“The new rules clarified that foreign direct investment would only be allowed in e-commerce companies that provide marketplaces for buyers and sellers,” said Puri. “These restrictions have forced online majors to rethink their business models and look for alternative sources and business arrangements.” (To comply with the new rules, Amazon sold its stake in Cloudtail, an Indian online retailer.)
Now comes the investigation into whether Amazon and Flipkart had breached these requirements, especially in offering steep discounts.
A billion-dollar game
Despite the political headwinds, Bezos was on a charm offensive all through the India visit. With solid reason too, given the billions that are at stake. According to RedSeer Consulting, India’s e-shopping touched $29 billion (Dh106 billion) last year from $23 billion the previous year.
During a six-day period marking “Diwali”, Amazon and Flipkart pulled in just over $3 billion worth of orders.
“This growth despite a slowdown in overall retail spending showcases the resilience – and maturity – of the industry,” said Sandeep Ganediwalla, managing partner at RedSeer.
“Electronics and fashion categories saw a breakthrough year with cumulative 30 per cent growth year-on-year, driven by strong performances of marketplaces as well as “super-vertical” players in the category.” (Super-vertical refers to those online portals that specialise only in one product category, while marketplaces such as Amazon offer just about everything under the sun.)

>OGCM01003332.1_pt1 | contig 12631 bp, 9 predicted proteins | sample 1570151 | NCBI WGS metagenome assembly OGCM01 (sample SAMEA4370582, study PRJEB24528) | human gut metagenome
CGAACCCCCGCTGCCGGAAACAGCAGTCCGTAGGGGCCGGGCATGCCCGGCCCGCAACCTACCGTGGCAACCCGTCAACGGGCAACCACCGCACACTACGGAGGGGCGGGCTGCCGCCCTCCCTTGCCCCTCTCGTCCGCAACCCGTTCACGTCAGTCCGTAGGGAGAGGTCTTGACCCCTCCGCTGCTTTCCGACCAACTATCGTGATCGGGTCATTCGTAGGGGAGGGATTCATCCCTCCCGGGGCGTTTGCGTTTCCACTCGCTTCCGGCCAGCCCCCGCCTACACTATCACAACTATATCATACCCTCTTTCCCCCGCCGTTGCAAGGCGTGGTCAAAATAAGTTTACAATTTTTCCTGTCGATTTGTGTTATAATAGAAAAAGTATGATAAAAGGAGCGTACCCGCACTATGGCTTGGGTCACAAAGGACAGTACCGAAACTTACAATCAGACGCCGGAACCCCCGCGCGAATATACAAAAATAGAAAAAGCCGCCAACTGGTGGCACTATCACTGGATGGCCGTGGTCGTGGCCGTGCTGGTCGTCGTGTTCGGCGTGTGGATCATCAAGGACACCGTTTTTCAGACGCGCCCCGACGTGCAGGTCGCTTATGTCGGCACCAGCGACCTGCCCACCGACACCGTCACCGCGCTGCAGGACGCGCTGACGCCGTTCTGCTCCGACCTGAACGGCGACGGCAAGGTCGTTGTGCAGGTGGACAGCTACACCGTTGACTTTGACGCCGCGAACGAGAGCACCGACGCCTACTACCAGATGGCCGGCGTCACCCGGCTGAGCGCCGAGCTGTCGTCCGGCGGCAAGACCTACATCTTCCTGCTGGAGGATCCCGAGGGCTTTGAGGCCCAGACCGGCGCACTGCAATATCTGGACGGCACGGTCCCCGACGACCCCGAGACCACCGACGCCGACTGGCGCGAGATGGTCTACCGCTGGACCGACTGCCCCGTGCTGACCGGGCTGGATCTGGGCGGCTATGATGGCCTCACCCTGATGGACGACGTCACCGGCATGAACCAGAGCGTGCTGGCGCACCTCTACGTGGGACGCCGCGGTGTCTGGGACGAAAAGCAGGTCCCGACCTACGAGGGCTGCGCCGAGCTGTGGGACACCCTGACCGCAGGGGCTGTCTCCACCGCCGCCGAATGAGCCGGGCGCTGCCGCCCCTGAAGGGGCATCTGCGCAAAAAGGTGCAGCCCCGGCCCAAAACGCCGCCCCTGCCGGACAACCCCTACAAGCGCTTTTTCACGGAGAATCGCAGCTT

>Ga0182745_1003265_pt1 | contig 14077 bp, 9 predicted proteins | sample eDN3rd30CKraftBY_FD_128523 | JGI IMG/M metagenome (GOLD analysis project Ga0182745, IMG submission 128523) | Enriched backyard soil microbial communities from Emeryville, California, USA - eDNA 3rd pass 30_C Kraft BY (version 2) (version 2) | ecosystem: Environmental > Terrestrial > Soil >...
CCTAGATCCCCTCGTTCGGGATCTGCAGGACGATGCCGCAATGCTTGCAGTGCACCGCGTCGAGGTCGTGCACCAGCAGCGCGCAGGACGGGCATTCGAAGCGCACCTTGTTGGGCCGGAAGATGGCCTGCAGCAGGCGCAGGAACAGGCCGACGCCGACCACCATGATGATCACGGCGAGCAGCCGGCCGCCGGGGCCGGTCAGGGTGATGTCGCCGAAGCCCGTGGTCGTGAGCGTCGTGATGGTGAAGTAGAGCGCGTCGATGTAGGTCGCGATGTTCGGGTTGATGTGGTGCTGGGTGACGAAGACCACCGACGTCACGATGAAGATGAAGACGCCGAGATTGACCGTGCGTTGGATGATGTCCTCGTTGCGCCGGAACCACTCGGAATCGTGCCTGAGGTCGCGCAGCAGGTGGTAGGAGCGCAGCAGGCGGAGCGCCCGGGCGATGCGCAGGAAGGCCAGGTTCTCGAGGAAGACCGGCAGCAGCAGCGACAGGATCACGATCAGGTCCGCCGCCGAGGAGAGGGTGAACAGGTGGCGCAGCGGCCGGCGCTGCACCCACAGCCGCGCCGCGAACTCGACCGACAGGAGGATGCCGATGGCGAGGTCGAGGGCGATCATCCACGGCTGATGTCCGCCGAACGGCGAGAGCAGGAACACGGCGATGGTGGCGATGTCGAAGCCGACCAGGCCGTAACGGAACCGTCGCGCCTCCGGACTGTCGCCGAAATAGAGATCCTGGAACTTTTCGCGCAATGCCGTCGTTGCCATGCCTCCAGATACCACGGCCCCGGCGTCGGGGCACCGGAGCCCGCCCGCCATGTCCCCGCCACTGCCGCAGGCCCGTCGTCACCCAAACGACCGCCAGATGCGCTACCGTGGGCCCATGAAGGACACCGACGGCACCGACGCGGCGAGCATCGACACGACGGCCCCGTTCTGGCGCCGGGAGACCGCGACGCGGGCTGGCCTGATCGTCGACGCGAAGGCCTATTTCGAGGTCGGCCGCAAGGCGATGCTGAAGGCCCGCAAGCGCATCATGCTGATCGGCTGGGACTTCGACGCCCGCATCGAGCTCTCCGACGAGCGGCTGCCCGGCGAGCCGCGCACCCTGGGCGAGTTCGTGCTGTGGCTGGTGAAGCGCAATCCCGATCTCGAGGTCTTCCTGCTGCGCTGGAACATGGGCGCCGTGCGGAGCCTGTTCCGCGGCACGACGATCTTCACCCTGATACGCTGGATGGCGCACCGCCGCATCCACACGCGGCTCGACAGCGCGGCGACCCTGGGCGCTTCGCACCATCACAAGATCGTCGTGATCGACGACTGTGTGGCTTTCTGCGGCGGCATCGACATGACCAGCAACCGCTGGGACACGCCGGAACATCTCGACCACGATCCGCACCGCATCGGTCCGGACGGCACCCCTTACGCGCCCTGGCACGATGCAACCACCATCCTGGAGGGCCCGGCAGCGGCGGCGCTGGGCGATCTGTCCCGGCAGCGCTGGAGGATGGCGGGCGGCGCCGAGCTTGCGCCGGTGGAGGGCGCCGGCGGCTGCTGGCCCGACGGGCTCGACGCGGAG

The whole of India is joining in the online shopping party and not just the city dwellers. It could also be why small retailers are particularly concerned about the Amazon onslaught.
“While the number of shoppers in metro-cities are growing at 10 per cent plus, in Tier-2 cities, online is growing at 25 per cent year-on-year,” Ganediwalla added. “But profitability in India’s e-shopping is at least three to five years away.”
And then comes Reliance
Profitability or not, the biggest influence on industry-wide fortunes would be when Ambani’s Reliance decides to go full tilt into online. It already has the bare foundations to make things happen.
“With the unveiling of JioMart, millions of neighbourhood stores are expected to be linked to the millions of customers of Reliance’s 4G telecom network Jio,” said Puri. “For this online venture to give stiff competition to existing players, it will have to offer discounts, cashless payment, in-store credit and the convenience of home delivery.
“It’s anybody’s guess whether this new venture will be a formidable play – but it will surely shake up the market and make way for some serious churning.”
When Mukesh Ambani is part of the equation, it won’t be anything less than a complete churn.
For Bezos, becoming a more frequent flier to India would make sense. The final word is yet to be said in the world of online shopping in India.
Slow going for brick-and-mortar
A slowing economy is being felt across all of India’s real estate verticals, including retail leasing. Leasing of retail space in India’s Top 7 cities dropped 35 per cent in 2019 over 2018 – from 510,000 square metres (5.5 million square feet) to 335,000 sqm (3.6 million square feet).
“The threat of slowdown is a reality that has hit the retail industry as well,” said Anuj Puri of Anarock. “For an industry dependent heavily on consumption and spending, the dropping GDP growth rate is having visible repercussions.”